23A Vane Attempt


"Don't Need a Weatherman To Tell Which Way the Wind Blows" 

A Series of Innocuous Blogs for Vainglorious Edification.

A Matter of “Doubt”
December 20, 2007

There is in the present day media lexicon a new word for thoughtfulness and it is, “amorphous.”   Amorphous is defined as something “without clear shape or structure.”   It is a subtle movement in thinking from fixed, empirical ideas to a new kind of fuzzy, doubting logic.  It is mirrored in modern physics by the recognition of quantum states that represent neither a one or zero.  And in the notion of particles that occupy a “superposition” where bits of matter are literally everywhere at once.  What has brought this about is our reading of John Patrick Shanley’s Pulitzer Prize winning play “Doubt.”  It is a good and thoughtful play addressing a disturbing moral issue in organized religion.  While the drama is built around the possibility of  an improper relationship between an alter boy and a priest - Shanley introduces myriad other elements to shade the conflict and soften the edges.  We are meant to see each character with a nearly equal dollop of uncertainty or doubt.  Shanley claims in his prologue that, “The beginning of change is the moment of Doubt.”  He says that in today’s world doubting is the path of the wise - and thus he creates a play in which nothing appears wholly true. 

What we find interesting about this trend toward amorphous thought is its omnipresence in our world.  The most dramatic moments in sports these days are razor-close plays in which the call could go either way.  We watch in slow motion over and again the ball bounce near a sideline and we are asked, “Is it in or is it out?”  The answer is meant to be amorphous.  Without clear shape or structure.  Herein we are told, lies wisdom.  Yet, ironically we are skeptical about this notion of doubt.  Indeed from the philosophical point of view all things for a very long time have been questionable.  The nature of philosophy is to question even the existence of firmly agreed systems like mathematics.  But philosophical doubt is different than this new amorphous doubt.  Philosophical doubt is built on the heretical idea that all authority can and should be questioned.  Questioning entrenched systems of government, religion, social structure is the foundation of good philosophy.  Amorphous doubt appears to suggest that indecision is a natural state.  We disagree.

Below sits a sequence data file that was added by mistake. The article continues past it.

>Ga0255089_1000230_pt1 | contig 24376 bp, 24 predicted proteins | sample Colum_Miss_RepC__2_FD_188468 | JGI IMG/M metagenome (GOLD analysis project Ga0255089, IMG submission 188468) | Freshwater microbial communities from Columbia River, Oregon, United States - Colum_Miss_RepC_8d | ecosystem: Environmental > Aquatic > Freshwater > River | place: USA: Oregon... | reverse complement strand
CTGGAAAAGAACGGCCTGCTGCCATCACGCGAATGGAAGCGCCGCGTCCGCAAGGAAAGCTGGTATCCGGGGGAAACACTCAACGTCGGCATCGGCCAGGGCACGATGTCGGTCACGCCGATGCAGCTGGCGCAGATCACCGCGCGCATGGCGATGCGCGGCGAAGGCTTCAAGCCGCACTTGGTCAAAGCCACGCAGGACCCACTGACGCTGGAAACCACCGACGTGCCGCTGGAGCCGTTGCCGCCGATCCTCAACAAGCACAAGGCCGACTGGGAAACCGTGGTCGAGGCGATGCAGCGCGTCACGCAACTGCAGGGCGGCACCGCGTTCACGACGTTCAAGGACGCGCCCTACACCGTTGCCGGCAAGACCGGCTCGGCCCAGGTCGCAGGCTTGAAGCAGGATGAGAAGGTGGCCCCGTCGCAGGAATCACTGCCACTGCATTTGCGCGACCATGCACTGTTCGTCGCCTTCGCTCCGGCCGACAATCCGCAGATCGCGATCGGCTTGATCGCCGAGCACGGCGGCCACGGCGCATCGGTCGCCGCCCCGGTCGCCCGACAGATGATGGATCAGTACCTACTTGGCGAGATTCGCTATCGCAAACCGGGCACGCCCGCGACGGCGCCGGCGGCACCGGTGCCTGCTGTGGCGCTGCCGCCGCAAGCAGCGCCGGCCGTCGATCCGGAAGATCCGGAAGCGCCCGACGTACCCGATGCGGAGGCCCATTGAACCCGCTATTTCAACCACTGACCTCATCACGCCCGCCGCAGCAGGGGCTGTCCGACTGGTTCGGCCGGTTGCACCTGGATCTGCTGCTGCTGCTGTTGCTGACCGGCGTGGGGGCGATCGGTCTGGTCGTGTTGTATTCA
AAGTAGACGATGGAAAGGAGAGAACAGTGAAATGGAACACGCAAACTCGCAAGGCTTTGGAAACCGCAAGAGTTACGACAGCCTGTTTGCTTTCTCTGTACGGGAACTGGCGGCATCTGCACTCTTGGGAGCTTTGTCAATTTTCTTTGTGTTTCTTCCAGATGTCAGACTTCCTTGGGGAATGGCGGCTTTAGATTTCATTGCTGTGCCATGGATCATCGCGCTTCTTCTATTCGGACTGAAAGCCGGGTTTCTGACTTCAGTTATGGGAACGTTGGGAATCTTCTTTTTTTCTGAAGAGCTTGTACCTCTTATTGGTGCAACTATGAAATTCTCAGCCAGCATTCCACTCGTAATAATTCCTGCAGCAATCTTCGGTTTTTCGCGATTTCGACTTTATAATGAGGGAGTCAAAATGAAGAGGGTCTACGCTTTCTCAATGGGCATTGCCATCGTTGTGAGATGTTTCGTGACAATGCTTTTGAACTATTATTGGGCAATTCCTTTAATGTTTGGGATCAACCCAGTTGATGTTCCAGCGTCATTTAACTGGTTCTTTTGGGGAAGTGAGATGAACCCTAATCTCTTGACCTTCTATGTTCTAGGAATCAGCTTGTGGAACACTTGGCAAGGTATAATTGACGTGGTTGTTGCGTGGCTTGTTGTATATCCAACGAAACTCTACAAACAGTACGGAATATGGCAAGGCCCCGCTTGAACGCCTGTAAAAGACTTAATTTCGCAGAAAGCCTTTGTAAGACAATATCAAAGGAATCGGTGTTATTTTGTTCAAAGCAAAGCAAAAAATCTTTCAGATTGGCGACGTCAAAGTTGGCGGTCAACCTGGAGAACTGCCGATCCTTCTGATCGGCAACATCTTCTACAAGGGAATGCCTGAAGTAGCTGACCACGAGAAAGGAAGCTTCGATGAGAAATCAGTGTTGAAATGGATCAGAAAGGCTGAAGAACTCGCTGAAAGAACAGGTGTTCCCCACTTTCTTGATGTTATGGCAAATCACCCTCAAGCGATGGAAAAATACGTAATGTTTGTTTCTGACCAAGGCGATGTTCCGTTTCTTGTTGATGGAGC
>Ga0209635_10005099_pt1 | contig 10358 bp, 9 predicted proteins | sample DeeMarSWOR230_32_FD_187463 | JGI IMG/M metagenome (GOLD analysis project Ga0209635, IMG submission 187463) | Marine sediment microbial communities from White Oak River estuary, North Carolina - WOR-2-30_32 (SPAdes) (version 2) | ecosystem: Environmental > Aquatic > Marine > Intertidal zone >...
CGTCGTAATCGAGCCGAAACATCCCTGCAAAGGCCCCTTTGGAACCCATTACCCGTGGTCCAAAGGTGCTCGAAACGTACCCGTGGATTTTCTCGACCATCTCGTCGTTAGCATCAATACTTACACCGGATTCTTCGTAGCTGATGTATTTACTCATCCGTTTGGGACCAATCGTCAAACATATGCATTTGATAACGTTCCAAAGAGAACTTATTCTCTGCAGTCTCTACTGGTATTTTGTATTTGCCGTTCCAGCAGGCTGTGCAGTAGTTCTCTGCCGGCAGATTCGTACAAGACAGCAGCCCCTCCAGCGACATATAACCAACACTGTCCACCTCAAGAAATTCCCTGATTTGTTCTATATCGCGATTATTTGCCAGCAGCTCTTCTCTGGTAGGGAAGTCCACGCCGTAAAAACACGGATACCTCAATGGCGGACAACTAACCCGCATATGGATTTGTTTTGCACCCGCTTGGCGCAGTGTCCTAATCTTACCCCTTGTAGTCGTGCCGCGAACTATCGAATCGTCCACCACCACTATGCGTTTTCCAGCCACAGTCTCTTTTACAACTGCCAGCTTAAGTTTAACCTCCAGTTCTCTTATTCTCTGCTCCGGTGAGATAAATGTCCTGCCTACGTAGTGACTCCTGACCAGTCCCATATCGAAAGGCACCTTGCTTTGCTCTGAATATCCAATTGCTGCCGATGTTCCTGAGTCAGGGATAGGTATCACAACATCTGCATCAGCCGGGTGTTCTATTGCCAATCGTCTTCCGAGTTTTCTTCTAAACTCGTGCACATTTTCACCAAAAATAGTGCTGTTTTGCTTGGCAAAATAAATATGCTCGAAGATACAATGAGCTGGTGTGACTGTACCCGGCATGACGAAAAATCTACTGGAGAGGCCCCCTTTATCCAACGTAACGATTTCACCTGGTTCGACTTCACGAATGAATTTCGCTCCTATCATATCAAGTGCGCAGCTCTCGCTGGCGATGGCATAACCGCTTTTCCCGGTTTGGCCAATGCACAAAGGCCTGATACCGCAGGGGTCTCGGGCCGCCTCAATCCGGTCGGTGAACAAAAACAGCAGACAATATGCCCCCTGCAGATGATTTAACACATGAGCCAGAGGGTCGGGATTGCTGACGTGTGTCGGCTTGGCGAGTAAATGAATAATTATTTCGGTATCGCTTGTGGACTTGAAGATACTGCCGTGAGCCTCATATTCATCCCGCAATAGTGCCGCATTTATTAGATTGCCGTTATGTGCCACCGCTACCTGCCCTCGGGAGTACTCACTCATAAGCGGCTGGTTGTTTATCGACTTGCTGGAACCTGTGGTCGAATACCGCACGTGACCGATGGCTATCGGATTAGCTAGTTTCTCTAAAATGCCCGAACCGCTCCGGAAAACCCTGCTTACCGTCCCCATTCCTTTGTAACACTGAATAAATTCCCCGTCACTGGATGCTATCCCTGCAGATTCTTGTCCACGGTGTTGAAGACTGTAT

Shanley’s play introduces a strict authoritarian school principle to challenge the priest and his apparent dalliance with the alter boy.  To further complicate the matter, Shanley makes the boy the school’s first black student whose parent wants him to graduate at any cost.  And finally we are given an innocent nun, who, caught in the middle of the scrape, is torn between her superior principle and the compassionate priest.   This all makes for very fine drama and it is clear from our reading why the Pulitzer was awarded to the playwright.  It reaffirms the role of human drama as a catalyst for serious discussion of unsettling ideas.  But we want to challenge the notion that doubt and indecision are a new state of being.  Because without agreement on a few touchstones of reality we must accept a universe in which even our most trusted friends and beliefs are flimsy apparitions.  While some of us might choose to live this way, we do not.  And from a contentious point of view, an indecisive, doubting person is an ungrounded adversary.

In a discussion of the play a friend was disappointed in the pat ending where the firmest believer suddenly suffers paroxysms of doubt.  We felt the same about another character.  While doubt of others may be a doorway to knowledge, self-doubt can be a destructive tool of coercion.  The more a person is pressed to be doubtful, the greater their indecisiveness.  And the indecisive person is a vulnerable person.   Shanley’s play suggests that indecision and lack of faith is some kind of virtue.  We sincerely doubt this.  We prefer to know that faith, belief and trust are immutable, real ideas that bind men to each other and their higher influences.  Doubt is of no greater or less value than is belief.  Together they make a whole.